A sporting chance 

Tomorrow is my 3 year old sons’ sports day at school. I’ve asked what they will be doing but he’s not been very helpful; ‘Sack race?’ Blank stare. ‘Three legged race?’ Blank stare. And so on and so on. He also told me it had already taken place, and then we found out it was a practice. Little shit.

Anyway, this morning I gave him the parental pep talk. The one about it not mattering whether he wins, as long as he tries his best and has fun. I felt we had to have this talk as he was boasting about winning, but is the youngest in the year so I fear this is unlikely. Unless they had a Power Rangers style fighting bout, in which case he’d kick ass.

After the pep talk he gave me the blank stare. He knew I didn’t mean it. We race at everything – getting dressed, eating, going upstairs, putting toys away. I channel his competitive edge to get him to cooperate! And its something he’s inherited from me. I’ve always been incredibly competitive and a terrible loser, perhaps because I was the oldest child, or the youngest in the year myself, or because I’m a Leo. Winning feels good, doesn’t it? Succeeding and reaching your goal? So yes, I’ll keep telling my son to have fun and that winning doesn’t matter – but I’ll always encourage him to try. 

Baby brain

Apparently it’s been 50 days since my last post. There’s been lots going on to write about but I haven’t had time or the mental capacity to do so. First I finished work at the end of March to look after our three year old over Easter – he stole all my time. Then I had a second baby at the end of April. The two of them have conspired to take what was left of me, and my time. 

Let it go

My best friend has two daughters age 2 and 4. I’ve got a 3 year old boy and another due in two weeks. Despite living within 5 minutes of each other we hardly ever meet up because of kids being sick, birthday parties, family commitments, household chores, exhaustion, etc etc. Such is life when you’re a grown up, right? Today we met up for the first time in weeks. This was the preceding text exchange:
‘Come over, be great to see you. Please excuse my hair though, I didn’t dry it last night so it’s a mess. And I look knackered’

‘No worries. I also didn’t dry my hair last night after having it bleached so it’s terrible. And I haven’t got make up on. Oh, and there’s curry down my top.’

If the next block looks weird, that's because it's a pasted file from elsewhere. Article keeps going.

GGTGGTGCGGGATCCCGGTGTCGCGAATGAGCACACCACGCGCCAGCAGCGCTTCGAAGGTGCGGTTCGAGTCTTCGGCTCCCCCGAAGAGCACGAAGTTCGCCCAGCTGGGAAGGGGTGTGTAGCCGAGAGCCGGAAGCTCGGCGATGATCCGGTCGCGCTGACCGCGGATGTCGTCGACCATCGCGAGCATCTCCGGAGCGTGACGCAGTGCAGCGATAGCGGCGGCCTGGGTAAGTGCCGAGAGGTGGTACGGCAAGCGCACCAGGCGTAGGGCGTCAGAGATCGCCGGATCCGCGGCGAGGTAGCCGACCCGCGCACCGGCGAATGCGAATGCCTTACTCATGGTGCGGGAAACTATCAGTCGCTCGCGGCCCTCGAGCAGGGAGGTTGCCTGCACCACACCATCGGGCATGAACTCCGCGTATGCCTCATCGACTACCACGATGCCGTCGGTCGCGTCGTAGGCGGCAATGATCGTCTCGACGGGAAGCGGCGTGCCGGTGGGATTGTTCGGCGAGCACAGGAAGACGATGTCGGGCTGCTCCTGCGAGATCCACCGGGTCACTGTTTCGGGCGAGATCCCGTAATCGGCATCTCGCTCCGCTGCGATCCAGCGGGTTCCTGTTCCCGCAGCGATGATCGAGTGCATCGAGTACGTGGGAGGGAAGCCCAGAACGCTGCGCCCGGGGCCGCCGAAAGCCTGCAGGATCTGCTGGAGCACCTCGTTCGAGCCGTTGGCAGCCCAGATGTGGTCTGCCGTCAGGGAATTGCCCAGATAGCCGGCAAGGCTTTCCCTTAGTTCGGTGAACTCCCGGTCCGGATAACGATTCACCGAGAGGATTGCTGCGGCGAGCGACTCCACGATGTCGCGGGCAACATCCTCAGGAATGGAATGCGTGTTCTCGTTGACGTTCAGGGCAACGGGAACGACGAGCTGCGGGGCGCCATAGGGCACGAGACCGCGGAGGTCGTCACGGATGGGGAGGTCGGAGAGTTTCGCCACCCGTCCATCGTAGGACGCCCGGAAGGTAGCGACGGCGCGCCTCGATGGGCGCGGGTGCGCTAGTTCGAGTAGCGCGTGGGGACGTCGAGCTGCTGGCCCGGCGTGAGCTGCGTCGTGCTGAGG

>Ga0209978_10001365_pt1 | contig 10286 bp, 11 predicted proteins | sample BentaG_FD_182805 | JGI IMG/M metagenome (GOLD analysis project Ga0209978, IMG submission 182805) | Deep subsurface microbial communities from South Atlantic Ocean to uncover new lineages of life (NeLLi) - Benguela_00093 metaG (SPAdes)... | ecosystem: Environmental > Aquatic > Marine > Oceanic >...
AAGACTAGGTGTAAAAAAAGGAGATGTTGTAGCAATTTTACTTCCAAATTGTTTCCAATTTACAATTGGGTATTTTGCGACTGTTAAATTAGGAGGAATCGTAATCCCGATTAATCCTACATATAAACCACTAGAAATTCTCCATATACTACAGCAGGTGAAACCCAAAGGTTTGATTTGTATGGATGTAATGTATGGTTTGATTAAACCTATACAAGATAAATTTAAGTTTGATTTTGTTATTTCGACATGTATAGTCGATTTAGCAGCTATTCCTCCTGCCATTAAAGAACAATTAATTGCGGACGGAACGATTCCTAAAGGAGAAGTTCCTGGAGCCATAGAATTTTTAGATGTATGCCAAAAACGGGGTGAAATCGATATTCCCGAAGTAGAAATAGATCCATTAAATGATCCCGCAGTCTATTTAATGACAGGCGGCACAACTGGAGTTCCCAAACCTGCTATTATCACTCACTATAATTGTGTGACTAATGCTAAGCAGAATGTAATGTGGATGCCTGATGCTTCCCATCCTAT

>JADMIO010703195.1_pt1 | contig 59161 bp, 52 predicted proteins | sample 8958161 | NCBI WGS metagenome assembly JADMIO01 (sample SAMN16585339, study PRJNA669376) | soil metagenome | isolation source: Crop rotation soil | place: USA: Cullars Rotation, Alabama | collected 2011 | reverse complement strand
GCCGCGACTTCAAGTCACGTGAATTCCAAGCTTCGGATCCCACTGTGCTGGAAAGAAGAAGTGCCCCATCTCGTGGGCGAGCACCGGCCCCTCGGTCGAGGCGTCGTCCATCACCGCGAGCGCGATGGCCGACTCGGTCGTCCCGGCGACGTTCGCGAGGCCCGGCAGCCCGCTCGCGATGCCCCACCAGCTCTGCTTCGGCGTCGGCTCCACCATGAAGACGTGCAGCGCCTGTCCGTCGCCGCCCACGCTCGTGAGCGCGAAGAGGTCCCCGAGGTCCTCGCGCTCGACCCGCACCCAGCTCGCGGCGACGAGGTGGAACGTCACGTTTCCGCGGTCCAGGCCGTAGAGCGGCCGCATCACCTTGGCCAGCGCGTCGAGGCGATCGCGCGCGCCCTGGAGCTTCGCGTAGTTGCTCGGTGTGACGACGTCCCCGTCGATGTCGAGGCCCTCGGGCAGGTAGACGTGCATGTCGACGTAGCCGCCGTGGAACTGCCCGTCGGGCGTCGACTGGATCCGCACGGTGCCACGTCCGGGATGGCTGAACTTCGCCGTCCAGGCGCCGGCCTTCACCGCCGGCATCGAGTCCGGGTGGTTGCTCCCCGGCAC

At least it’s perfectly acceptable to completely let yourself go with some long term relationships. 

Boy down 

Our son has been ill for the last couple of days. Nothing too serious, just a cold, but of course to him it has felt like the worst pain in the world and to us it has been agony watching him suffer and not being able to do much about it. Actually, this isn’t quite true. There’s been quite a few things I could have done to help him, but he just wouldn’t bloody let me. Not because he is trying to be a martyr or struggle though, but because his awkward, unreasonable, volatile state has been well and truly off the chart. He’s been baking hot, but refused to remove his long sleeve pyjama top, socks and duvet. His nose has been blocked, but he screams blue murder at the sight of Vicks and makes me take it off with a wet wipe if I try and sneak it on. Usually he will feign illness to take medicine, but this time he’s refused to take it. Plenty of fluids? Nope, doesn’t want to drink. Food for energy? Even cake hasn’t tempted him. Trying to make him feel better has been a never ending battle which only results in him screaming and feeling worse. So now I just let him watch Star Wars on repeat and cuddle him (when he allows it) because nothing else seems to be acceptable. And of course, I’ll end up catching the illness just as he recovers and will then have to battle through whilst taking care of a fully functional, rampaging three year old again. 

At what stage can you just start telling them to ‘man up’ whilst chucking over a Lemsip and some tissues?

Beachwear in Britain

We went to the beach recently. The sun was shining, Spring was in the air, my husband has a newly found fondness for the great outdoors, so off we went with toddler and dog in tow. There are a couple of beaches within an hour or so of our home in Cardiff (Barry Island doesn’t count) but we opted for Ogmore-by-the-Sea, a popular pebble and sand covered shoreline near Bridgend. It’s very pretty, but there’s nothing really there apart from the sea so you need to focus your efforts on planning around that. Beach, estuary, sea, it.

In fairness we did seem to get off to a good start, apart from needing to stop halfway there for the toilet. My 3 year old promptly demanded to pee standing up, which he’s getting pretty good at, but he ended up peeing all over his hand, my hand, and most of his clothes. I had to hold him up under the hand drier to get most of the moisture out before he’d let us leave. When we got to the beach the weather still looked beautiful, but the coastal breeze had made the temperature drop dramatically. It was freezing. Toddler was fine in his puffy coat and I was just about OK wrapping my layers around me to make up for the fact I can’t do my coat up anymore due to big baby bump. But my husband had forgotten his coat. Neither of us wanted to risk the wrath of a small child who has just got to the beach only to be told they are leaving, so my husband swallowed his anger, sucked up some courage and we headed merrily down to the shore. Via the toilet again.